Anchor Me

My thoughts and this life have felt pretty wound up until recently. It’s been hard to know what to tell you and how. I’m not sure whether things are unfolding finally now, or whether I’ve just come to accept things for what they are – but either way, I’ve finally room in me to write again.

It’s winter here now, but I want to share some photos of the past few months. We had an amazing summer and autumn. The kind of summer that felt like it stretched right through to a few weeks ago. The kind where we’d go for pizza with the kids, and still being hot afterwards, walk through the trees and down to the sea for an evening splash before bed.

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We’ve found ourselves settling in Raumati South, a seaside village a little less than an hour north of Wellington, that looks out on Kāpiti Island. It’s suiting us well and we hope to buy a home here.

Raumati South, Kapiti Coast, Lower North Island - aerial

Hoping and doing being two very different things. The house market at the moment is pretty difficult, as there is not a lot for sale. I say not a lot for sale, and what I actually mean is it’s the lowest recorded number of properties for sale EVER. So we’ve been staying in a bach (a holiday cottage), with our belongings in storage whilst we peruse a disappointingly thin real estate section. It sounds totally fine when I write it out like that, but this hiatus, when we are all craving a place to moor at, has been rather unwelcome.

This extended lesson in patience was neither ordered or wanted but here it is.

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I suppose it is because we’ve arrived home, but don’t yet have a home. I was getting pretty tied up in knots about it, but this life, and Albie’s heart, have an uncanny knack of putting things in perspective.

He had his heart repair checked a month or so ago. An echo, an ECG, an Xray. He rolls with them all like a seasoned professional, even choosing to pull the very-sticky, very-ouchy ECG stickers off his skin himself.

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They spent aaaaages comparing his last check with his latest one – which was unnerving.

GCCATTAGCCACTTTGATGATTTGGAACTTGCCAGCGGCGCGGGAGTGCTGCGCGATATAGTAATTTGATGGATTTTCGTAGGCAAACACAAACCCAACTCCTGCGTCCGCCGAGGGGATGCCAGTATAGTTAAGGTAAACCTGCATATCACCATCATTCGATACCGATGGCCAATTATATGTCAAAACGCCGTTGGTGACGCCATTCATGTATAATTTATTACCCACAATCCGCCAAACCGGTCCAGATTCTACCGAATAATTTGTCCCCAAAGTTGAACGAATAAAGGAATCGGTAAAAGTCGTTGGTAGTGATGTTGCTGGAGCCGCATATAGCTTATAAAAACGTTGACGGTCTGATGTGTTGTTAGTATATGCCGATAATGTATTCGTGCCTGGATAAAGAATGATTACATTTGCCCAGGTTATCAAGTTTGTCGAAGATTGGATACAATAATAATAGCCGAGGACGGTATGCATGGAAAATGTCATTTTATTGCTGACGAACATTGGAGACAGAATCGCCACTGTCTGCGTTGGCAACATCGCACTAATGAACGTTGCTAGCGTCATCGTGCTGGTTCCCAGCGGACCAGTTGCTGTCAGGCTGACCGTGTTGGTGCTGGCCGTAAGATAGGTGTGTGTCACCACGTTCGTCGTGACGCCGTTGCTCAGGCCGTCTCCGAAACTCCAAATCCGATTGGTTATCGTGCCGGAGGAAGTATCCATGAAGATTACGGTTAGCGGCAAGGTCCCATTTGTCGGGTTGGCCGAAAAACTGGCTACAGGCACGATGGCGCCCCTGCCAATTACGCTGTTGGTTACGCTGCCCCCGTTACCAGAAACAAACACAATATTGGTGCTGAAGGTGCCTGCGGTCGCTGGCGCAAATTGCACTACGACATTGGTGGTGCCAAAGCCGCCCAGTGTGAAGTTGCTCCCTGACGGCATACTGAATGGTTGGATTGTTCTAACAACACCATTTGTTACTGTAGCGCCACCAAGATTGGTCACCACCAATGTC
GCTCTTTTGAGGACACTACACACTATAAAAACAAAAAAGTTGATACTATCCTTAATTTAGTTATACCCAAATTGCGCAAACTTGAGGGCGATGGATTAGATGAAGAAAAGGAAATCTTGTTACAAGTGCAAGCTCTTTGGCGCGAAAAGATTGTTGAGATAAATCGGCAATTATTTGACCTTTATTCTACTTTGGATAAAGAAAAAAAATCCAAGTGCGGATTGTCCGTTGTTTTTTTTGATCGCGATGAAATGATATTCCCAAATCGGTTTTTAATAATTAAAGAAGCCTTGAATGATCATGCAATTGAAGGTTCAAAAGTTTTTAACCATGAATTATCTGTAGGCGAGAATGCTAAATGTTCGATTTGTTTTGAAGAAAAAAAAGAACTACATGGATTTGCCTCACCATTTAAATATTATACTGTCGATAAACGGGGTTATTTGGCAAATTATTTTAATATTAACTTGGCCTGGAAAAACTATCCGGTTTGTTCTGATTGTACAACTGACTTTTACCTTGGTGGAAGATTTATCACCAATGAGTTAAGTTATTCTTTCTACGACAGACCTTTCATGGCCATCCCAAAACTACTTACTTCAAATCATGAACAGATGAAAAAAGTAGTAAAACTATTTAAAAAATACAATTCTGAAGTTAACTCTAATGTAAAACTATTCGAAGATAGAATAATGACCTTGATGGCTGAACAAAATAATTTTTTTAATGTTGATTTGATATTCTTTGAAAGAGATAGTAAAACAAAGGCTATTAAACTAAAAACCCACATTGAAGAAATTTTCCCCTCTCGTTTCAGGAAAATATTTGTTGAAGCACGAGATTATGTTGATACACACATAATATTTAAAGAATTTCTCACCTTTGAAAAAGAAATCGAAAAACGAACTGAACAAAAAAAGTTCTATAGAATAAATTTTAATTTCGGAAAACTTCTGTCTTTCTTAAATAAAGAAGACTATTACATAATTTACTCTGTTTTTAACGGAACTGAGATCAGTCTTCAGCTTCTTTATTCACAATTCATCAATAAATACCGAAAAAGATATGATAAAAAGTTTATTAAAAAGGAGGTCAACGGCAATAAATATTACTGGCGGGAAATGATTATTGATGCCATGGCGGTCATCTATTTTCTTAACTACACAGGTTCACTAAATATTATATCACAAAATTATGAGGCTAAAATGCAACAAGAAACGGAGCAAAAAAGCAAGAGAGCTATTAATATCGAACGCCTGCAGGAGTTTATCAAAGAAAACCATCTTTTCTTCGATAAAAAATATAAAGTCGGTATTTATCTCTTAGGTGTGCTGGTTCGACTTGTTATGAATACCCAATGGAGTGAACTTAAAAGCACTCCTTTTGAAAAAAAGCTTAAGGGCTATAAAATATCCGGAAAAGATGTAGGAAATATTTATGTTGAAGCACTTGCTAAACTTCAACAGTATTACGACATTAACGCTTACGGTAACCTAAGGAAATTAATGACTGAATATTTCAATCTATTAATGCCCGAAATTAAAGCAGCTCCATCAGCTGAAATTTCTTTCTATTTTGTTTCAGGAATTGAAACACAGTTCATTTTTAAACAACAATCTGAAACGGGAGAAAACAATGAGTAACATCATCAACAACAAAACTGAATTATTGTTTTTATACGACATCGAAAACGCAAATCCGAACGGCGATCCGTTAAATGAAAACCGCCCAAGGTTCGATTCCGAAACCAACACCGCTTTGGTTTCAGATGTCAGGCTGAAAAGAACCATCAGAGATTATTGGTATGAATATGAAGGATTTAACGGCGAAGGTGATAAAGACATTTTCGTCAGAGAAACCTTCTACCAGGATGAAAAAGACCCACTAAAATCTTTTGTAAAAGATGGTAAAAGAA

And the Rastelli repair is still looking pretty good. Not quite as good as it was, but still pretty good. His pulmonary valve is starting to regurgitate a little bit more than it was, which they expect to happen. If you want to know what valve regurgitation is, this video explains it simply.  The valve regurgitation will get worse between now and the next surgery but for now he is still running cross country with all his might.

They also noted that the blood flow through his replacement pulmonary valve and artery has increased in pressure too. This is also expected as he grows out of it and closer to his next one. 

So despite the seriousness of both of these changes, neither change is of any great concern right now. The cardiologist was of the view that Albie won’t be facing more open heart surgery for at least two more years, and possibly even longer. It all just depends on how fast he grows and how quickly those pressures change.

All of which is a long way of saying, buying a house is small fry, when you’re in a room with four medical coats discussing when your young boys’ heart will be cut open again.

Albie’s heart continues to keep life in perspective in a way that I never expected – but for which I am grateful.

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And so,  home, whilst not quite here yet, is indeed where this heart is.

In this (new zea)land and light, we find our feet.

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Land, Sea and Sky.  Empty landscape photos litter my phone.

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It is quieter here, much calmer here. It’s so striking after the hubbub of the UK.

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So much space.

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It’s what I missed, and it’s what I know and love.  Life is easier here, in this wide, open air – and family and friends have made coming home so sweet. I’ve a lot to tell you about them. I’ll get to that. 

But at exactly the same time as moving back to New Zealand is wonderful, we are a tiny bit nostalgic for the wet and grey that we left behind. There is no Merlin in the woods here, no fog on a castle, no haze on the distant hills.  We have such fond thoughts for that dark, old landscape and for all the specials that live there too.

There’s nary a stone wall or a cup of tea with the boys’ Grandma, to be seen here. What we wouldn’t give for one of those.

If you know how to teleport, please let me know.

 

 

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